Parents' Guide to

You Were Never Really Here

By Michael Ordona, Common Sense Media Reviewer

age 16+

Bleak but effective thriller is brutally violent.

Movie R 2018 90 minutes
You Were Never Really Here Poster Image

A Lot or a Little?

What you will—and won't—find in this movie.

Community Reviews

age 17+

Based on 3 parent reviews

age 16+

Gorgeous, but not for the faint of heart

Wow...Director Ramsey does it again! This time she makes us all want to look away and mesmerized at the same time. Phoenix knocks it out of the park with an incredible performance. He is fragile yet immensely angry. The tension is intense and drives the film forward. The film is both extremely violent yet also subdued. A gorgeous undertaking.
age 18+

Interesting and disturbing film - surely should be 18 rating

Having watched this I am mystified as to why it is rated 15 and not 18. The subject matter (sexual exploitation of children), recurring themes and imagery of self-harm/suicide fantasies/domestic abuse, the violence and the gore surely warrant a higher rating. Overall a disturbing but effective film, but not for kids.

This title has:

Too much violence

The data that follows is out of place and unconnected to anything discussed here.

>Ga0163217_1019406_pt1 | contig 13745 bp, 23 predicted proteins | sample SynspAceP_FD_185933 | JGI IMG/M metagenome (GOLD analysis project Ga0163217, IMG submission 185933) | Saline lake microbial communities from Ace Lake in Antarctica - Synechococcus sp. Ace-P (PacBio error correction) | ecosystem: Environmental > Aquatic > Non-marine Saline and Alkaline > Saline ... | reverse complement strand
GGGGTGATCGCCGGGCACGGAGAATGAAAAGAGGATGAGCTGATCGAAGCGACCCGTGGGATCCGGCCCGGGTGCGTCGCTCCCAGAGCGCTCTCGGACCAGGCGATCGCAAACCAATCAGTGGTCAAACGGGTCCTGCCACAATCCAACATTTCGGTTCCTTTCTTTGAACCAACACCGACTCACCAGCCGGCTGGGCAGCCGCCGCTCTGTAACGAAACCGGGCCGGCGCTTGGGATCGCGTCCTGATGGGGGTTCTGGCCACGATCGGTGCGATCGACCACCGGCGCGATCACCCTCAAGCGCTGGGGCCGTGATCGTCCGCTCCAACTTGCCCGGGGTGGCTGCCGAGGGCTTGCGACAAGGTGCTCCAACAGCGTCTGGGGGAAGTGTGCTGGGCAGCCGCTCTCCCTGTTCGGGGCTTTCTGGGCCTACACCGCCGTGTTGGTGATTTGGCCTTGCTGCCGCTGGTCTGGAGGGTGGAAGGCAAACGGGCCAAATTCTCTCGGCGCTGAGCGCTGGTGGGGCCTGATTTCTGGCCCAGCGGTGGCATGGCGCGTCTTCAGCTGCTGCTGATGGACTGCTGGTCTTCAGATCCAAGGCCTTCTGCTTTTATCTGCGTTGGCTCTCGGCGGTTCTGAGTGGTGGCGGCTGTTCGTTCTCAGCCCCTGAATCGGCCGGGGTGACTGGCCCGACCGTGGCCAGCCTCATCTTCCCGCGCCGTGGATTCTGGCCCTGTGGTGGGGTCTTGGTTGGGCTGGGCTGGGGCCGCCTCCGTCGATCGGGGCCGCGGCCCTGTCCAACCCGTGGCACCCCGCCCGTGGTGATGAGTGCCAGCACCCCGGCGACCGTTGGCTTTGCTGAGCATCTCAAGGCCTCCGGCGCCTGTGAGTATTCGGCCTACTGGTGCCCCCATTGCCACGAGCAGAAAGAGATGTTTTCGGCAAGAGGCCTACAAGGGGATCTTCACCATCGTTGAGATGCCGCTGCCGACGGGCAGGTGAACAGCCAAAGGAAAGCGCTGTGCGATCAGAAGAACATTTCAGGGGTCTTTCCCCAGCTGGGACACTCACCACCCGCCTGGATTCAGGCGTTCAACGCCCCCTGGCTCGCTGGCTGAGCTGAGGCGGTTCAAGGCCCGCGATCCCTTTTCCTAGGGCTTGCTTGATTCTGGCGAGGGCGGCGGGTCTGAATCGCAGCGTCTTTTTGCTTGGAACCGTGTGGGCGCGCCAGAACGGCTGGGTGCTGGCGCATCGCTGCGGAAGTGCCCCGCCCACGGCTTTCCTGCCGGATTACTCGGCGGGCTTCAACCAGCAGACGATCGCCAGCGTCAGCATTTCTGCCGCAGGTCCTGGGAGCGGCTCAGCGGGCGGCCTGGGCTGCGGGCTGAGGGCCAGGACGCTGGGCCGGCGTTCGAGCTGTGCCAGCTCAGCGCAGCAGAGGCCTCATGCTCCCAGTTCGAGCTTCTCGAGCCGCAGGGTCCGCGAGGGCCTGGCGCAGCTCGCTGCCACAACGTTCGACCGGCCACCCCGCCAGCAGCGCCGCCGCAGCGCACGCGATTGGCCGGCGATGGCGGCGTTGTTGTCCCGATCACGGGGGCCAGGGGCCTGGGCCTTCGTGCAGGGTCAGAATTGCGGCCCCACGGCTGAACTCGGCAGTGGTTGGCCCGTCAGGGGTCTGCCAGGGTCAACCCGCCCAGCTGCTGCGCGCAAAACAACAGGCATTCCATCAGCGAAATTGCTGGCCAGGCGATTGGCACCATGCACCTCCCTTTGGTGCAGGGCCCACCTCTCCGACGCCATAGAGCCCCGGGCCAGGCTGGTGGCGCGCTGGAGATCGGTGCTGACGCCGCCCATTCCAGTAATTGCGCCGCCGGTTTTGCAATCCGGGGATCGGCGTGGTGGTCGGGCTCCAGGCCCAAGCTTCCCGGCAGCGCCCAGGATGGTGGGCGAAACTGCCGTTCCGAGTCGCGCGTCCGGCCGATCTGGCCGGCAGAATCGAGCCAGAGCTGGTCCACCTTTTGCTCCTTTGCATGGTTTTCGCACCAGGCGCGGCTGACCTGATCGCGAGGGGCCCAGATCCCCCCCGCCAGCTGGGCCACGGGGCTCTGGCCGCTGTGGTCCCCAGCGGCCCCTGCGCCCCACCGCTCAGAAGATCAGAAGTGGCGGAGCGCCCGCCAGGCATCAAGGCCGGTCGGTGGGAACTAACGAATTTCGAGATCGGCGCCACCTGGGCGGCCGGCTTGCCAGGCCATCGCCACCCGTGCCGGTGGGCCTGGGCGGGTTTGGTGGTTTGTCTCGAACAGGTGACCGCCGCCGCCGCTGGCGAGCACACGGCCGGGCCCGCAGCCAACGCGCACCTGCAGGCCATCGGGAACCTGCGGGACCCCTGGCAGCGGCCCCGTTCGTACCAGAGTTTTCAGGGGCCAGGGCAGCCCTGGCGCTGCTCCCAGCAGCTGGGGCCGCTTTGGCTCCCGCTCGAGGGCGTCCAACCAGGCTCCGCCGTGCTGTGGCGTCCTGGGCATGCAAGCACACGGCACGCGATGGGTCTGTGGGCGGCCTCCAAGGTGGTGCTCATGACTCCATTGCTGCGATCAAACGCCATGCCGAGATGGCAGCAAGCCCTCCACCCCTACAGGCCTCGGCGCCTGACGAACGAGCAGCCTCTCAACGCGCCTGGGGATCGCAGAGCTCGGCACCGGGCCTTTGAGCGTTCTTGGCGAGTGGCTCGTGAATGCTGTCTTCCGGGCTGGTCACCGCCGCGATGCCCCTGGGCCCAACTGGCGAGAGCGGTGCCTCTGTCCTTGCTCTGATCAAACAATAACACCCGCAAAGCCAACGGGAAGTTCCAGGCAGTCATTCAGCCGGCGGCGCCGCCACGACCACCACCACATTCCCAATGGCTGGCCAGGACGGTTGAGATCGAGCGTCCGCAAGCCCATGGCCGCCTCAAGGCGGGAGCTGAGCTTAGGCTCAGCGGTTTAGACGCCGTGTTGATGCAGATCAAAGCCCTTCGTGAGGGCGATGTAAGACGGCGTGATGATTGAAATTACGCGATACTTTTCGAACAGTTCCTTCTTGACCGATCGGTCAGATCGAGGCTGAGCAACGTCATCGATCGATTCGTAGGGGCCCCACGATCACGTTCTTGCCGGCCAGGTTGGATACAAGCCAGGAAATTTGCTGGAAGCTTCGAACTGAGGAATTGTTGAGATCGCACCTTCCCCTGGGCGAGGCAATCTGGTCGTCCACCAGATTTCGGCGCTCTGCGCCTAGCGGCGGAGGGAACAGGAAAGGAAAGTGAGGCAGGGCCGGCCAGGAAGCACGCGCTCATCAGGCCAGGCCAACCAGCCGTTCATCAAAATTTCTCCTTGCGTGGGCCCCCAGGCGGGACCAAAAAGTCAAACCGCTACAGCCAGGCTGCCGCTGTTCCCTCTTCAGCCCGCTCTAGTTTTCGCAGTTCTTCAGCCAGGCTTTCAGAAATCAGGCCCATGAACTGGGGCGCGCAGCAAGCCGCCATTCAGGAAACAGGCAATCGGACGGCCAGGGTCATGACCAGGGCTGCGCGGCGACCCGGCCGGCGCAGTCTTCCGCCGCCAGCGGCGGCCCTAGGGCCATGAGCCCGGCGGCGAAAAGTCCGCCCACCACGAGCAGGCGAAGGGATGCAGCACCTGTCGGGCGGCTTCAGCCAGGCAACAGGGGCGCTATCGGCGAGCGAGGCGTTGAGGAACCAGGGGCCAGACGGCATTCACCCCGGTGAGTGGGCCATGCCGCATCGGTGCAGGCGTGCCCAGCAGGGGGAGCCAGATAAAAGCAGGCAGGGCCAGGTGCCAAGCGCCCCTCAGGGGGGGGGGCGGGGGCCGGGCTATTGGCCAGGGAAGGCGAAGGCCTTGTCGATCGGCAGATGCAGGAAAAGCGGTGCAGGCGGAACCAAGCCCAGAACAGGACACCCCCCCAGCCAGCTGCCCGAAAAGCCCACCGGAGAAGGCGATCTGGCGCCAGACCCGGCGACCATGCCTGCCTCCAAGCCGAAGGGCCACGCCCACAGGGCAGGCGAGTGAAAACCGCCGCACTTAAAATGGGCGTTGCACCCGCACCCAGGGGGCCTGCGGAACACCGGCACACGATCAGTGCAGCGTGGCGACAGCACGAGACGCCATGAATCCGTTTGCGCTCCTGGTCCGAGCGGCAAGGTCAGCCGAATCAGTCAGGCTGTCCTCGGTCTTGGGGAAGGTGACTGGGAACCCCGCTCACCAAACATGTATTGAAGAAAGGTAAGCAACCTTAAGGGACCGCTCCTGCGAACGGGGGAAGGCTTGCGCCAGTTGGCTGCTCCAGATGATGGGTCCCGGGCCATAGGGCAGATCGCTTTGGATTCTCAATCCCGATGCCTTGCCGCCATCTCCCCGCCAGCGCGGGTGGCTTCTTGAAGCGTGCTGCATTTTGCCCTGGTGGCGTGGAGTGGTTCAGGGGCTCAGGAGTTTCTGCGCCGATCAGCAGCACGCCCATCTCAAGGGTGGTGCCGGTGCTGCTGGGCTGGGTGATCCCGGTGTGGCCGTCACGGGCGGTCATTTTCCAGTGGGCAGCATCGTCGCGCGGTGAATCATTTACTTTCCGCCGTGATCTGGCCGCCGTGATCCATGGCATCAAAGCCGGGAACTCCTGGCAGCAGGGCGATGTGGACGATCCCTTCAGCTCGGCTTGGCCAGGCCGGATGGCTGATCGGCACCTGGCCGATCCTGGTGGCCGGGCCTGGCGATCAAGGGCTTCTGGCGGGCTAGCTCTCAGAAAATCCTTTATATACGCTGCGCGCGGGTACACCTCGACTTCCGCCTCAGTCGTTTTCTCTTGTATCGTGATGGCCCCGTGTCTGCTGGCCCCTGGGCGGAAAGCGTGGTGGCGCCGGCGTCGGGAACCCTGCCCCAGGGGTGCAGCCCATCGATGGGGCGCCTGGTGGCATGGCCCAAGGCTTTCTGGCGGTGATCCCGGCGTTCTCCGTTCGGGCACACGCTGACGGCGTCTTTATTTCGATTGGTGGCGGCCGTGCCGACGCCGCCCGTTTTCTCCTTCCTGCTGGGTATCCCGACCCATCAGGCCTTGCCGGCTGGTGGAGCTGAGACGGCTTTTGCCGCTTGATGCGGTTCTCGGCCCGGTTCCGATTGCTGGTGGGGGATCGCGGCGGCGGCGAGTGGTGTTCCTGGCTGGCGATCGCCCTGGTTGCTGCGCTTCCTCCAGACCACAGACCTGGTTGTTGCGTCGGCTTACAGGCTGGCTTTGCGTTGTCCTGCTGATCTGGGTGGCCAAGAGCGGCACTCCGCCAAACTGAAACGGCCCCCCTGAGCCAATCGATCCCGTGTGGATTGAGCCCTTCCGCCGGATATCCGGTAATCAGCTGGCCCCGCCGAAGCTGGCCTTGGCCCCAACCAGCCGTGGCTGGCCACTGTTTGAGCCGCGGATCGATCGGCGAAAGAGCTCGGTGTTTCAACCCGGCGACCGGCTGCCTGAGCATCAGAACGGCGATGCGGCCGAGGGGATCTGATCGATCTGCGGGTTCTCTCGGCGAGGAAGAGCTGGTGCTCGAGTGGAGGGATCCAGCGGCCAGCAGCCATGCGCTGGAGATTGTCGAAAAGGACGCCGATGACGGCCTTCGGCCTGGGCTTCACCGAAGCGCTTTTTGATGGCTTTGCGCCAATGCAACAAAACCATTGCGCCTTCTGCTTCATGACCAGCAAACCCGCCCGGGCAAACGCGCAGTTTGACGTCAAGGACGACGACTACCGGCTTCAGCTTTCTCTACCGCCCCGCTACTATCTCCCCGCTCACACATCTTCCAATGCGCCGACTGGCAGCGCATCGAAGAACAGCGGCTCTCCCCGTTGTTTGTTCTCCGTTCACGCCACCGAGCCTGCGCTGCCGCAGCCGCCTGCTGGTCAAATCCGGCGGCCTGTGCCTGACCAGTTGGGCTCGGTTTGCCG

Too much swearing

Is It Any Good?

Our review:
Parents say (3):
Kids say (3):

Ramsay is at the height of her filmmaking powers here, maximizing the impact of her brutal story. Phoenix is ideally cast as a force that's unstoppable until the big case breaks his momentum. You Were Never Really Here is anything but your standard noir thriller. It's not focused on solving a big mystery, and it doesn't have any of the other trappings of the genre. And despite its savagery, it's definitely not about fetishizing violence. This film is about the dark, twisting journey of Joe's soul as he tries to function in a world without justice. Phoenix's committed, unadorned work feels authentic. You feel you're with him, sensing all along that this can't turn out well. And as the kidnapped girl, young Samsonov is extremely effective. She keeps you guessing as to exactly how she's coming out of this tunnel of horrors.

Ramsay won a screenplay award at Cannes for the film, and the script is admirably pared down, if a touch confusing at times. But her directorial command is even more impressive. Her collaboration with cinematographer Thomas Townend (known for music videos), editor Joe Bini (known for documentary work), and veteran sound designer Paul Davies results in a distinctive experience that's rife with texture and emotion. The outstanding score by Jonny Greenwood (There Will Be Blood) veers from electronic beats to treated guitars to piano bass notes that are struck so hard you can practically feel the hammers on the strings. Ramsay brings all these elements together to take you inside Joe. She shows us exactly what she wants us to see, and when. After we've witnessed Joe in action, we skip the next round of fatal beatings to move on to what's most important. The filmmaker of We Need to Talk About Kevin is as unsentimental in her approach as her main character is in his. She explores the life of a person who would do what Joe does without getting bogged down in talk or set pieces. It all feels real, and it makes a very strong impression.

Movie Details

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